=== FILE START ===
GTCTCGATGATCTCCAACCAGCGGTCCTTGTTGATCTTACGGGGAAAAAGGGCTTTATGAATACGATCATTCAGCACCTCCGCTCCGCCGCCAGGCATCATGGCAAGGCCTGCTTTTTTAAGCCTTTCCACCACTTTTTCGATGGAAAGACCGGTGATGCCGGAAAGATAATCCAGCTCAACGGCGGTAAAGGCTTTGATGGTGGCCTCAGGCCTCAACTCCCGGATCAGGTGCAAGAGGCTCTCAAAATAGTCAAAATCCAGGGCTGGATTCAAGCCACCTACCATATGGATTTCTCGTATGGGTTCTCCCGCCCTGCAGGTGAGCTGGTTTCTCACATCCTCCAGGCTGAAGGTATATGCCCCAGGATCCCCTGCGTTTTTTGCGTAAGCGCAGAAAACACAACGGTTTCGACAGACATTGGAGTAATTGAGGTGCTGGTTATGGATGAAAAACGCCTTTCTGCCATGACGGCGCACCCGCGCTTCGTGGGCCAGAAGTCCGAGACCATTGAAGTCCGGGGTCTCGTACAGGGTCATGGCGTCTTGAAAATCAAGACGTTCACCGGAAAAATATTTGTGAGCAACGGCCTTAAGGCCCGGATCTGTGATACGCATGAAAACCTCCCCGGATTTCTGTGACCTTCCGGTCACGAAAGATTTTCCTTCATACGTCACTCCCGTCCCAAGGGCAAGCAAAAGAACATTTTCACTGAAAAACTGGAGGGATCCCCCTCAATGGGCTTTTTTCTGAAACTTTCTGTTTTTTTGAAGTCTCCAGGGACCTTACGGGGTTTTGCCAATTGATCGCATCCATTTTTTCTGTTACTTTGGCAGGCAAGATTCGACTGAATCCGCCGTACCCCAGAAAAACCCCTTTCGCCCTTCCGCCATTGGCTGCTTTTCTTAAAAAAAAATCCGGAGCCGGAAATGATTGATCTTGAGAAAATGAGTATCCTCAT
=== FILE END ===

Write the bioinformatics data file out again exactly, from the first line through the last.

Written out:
GTCTCGATGATCTCCAACCAGCGGTCCTTGTTGATCTTACGGGGAAAAAGGGCTTTATGAATACGATCATTCAGCACCTCCGCTCCGCCGCCAGGCATCATGGCAAGGCCTGCTTTTTTAAGCCTTTCCACCACTTTTTCGATGGAAAGACCGGTGATGCCGGAAAGATAATCCAGCTCAACGGCGGTAAAGGCTTTGATGGTGGCCTCAGGCCTCAACTCCCGGATCAGGTGCAAGAGGCTCTCAAAATAGTCAAAATCCAGGGCTGGATTCAAGCCACCTACCATATGGATTTCTCGTATGGGTTCTCCCGCCCTGCAGGTGAGCTGGTTTCTCACATCCTCCAGGCTGAAGGTATATGCCCCAGGATCCCCTGCGTTTTTTGCGTAAGCGCAGAAAACACAACGGTTTCGACAGACATTGGAGTAATTGAGGTGCTGGTTATGGATGAAAAACGCCTTTCTGCCATGACGGCGCACCCGCGCTTCGTGGGCCAGAAGTCCGAGACCATTGAAGTCCGGGGTCTCGTACAGGGTCATGGCGTCTTGAAAATCAAGACGTTCACCGGAAAAATATTTGTGAGCAACGGCCTTAAGGCCCGGATCTGTGATACGCATGAAAACCTCCCCGGATTTCTGTGACCTTCCGGTCACGAAAGATTTTCCTTCATACGTCACTCCCGTCCCAAGGGCAAGCAAAAGAACATTTTCACTGAAAAACTGGAGGGATCCCCCTCAATGGGCTTTTTTCTGAAACTTTCTGTTTTTTTGAAGTCTCCAGGGACCTTACGGGGTTTTGCCAATTGATCGCATCCATTTTTTCTGTTACTTTGGCAGGCAAGATTCGACTGAATCCGCCGTACCCCAGAAAAACCCCTTTCGCCCTTCCGCCATTGGCTGCTTTTCTTAAAAAAAAATCCGGAGCCGGAAATGATTGATCTTGAGAAAATGAGTATCCTCAT